Diabetic Neuropathy

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Abstract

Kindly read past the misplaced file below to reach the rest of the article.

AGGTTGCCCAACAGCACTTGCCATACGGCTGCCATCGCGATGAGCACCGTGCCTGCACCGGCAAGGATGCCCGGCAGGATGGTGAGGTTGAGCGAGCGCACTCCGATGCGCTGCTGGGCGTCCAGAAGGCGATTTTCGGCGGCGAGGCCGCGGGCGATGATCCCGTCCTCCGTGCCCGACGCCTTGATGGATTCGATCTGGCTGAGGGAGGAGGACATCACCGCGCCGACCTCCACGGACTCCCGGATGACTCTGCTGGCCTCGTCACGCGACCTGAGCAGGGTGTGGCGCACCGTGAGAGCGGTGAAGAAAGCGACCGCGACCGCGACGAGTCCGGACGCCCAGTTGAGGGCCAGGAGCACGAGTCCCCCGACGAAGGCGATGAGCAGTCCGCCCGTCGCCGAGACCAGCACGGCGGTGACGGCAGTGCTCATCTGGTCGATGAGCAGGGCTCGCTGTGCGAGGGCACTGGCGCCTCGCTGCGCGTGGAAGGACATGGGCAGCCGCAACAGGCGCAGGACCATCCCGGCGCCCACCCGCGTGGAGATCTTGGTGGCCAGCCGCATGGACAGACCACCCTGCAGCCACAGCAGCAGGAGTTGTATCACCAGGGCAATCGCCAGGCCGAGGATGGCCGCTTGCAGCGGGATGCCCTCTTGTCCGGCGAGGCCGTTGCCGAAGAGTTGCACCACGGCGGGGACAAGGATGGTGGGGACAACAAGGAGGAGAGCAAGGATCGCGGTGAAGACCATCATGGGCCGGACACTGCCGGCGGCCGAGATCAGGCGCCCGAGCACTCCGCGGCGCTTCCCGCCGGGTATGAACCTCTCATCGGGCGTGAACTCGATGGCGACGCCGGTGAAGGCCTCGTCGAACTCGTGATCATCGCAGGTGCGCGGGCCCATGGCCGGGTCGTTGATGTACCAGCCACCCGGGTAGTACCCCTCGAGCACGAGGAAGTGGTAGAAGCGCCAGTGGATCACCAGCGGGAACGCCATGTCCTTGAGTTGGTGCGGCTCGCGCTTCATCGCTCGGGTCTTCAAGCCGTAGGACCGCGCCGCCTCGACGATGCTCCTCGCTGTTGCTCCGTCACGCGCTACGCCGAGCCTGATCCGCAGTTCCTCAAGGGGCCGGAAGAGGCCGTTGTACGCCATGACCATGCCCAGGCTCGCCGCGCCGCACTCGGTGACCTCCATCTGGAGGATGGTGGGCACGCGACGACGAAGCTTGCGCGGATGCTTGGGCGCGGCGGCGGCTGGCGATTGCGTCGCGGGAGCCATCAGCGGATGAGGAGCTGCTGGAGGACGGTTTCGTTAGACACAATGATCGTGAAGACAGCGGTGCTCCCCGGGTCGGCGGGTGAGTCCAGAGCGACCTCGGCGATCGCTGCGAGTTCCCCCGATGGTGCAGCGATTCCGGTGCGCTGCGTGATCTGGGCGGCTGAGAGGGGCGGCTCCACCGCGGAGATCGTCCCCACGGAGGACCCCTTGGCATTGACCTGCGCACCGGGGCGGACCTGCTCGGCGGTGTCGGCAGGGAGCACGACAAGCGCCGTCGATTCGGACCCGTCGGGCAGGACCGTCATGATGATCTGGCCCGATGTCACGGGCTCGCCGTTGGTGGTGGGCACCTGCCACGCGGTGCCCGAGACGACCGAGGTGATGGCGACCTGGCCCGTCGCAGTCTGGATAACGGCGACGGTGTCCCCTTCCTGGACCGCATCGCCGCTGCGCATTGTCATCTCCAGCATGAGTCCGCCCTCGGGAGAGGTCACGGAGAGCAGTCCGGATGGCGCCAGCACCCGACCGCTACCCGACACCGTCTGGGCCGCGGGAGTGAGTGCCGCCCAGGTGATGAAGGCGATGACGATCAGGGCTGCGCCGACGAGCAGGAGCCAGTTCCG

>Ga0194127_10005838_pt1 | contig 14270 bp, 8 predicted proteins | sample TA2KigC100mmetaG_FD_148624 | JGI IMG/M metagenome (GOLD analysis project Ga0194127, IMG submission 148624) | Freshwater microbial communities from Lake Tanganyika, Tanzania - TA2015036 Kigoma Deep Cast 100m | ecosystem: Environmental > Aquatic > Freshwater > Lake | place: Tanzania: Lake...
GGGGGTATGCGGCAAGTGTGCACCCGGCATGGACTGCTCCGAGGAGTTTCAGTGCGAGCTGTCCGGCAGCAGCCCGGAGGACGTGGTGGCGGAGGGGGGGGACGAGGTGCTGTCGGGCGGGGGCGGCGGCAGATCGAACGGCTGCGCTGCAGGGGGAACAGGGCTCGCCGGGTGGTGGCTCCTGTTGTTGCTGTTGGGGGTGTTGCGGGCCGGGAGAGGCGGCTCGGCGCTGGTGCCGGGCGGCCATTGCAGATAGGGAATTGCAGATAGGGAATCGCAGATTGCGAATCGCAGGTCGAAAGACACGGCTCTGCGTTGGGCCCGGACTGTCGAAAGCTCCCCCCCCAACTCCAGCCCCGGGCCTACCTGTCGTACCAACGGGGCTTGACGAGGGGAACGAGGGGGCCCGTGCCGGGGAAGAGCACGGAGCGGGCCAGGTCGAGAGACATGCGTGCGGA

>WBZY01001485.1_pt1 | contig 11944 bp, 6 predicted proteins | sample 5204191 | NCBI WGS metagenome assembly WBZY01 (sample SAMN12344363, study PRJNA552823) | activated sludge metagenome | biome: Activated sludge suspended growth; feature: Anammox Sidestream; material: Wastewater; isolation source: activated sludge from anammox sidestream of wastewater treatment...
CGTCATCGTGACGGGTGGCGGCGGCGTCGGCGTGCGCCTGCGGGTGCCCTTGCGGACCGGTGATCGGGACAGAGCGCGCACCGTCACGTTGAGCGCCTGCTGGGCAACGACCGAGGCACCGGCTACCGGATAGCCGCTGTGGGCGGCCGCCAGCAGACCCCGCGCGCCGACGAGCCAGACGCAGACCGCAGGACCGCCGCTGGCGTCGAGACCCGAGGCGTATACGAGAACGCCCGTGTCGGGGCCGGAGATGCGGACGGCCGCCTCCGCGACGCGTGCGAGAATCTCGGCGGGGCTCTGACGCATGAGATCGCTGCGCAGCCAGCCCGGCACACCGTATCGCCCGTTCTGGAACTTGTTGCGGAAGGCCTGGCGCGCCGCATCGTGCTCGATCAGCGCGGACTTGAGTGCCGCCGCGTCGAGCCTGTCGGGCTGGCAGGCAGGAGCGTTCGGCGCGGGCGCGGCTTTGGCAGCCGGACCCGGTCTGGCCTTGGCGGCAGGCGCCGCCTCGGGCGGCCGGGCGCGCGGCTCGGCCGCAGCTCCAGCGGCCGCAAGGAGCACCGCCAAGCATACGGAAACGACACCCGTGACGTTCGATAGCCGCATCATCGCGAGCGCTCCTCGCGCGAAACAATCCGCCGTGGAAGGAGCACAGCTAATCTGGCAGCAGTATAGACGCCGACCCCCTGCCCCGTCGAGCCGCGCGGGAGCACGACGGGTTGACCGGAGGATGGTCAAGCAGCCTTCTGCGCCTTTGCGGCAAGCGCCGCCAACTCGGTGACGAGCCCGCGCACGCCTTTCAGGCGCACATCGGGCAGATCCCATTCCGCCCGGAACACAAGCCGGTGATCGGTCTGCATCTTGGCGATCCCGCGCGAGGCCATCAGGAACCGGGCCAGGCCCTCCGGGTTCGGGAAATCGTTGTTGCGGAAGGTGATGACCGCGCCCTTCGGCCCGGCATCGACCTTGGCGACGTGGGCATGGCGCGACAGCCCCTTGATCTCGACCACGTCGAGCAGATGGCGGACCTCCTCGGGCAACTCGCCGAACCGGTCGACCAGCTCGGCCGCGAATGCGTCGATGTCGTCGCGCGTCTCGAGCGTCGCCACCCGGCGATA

The neuropathy associated with diabetes mellitus is arguably the most common peripheral neuropathy in the developed world. It can be classified into symmetrical and asymmetrical forms. The symmetrical form is predominantly sensory and autonomic, whereas the asymmetrical form can be sensory, or motor, or both, and can affect individual cranial or peripheral nerves. Pathologic and electrophysiologic studies indicate that the symmetrical polyneuropathy is characterized by a distally accentuated loss of myelinated and unmyelinated axons. The multifocal nature of the axonal degeneration and its association with vascular disease in the same pathologic specimens strongly suggest an ischemic cause involving the endoneurial microvascular circulation. The underlying biochemical abnormality appears to be the production of advanced glycosylated end products (AGEPs), in the presence of chronic hyperglycemia, which accumulate on endothelial proteins, causing basement membrane thickening and endothelial cell change. This produces multifocal vascular disease that, in turn, reduces nerve blood flow, causing endoneurial hypoxia and generating oxygen free radicals. Multifocal ischemic neuronal damage results. Currently, there is no accepted treatment, although long-term control of hyperglycemia is beneficial. Symptomatic relief of the burning pain is the most vexing therapeutic problem; tricyclic antidepressants and anticonvulsants have been used alone and together with varying success.

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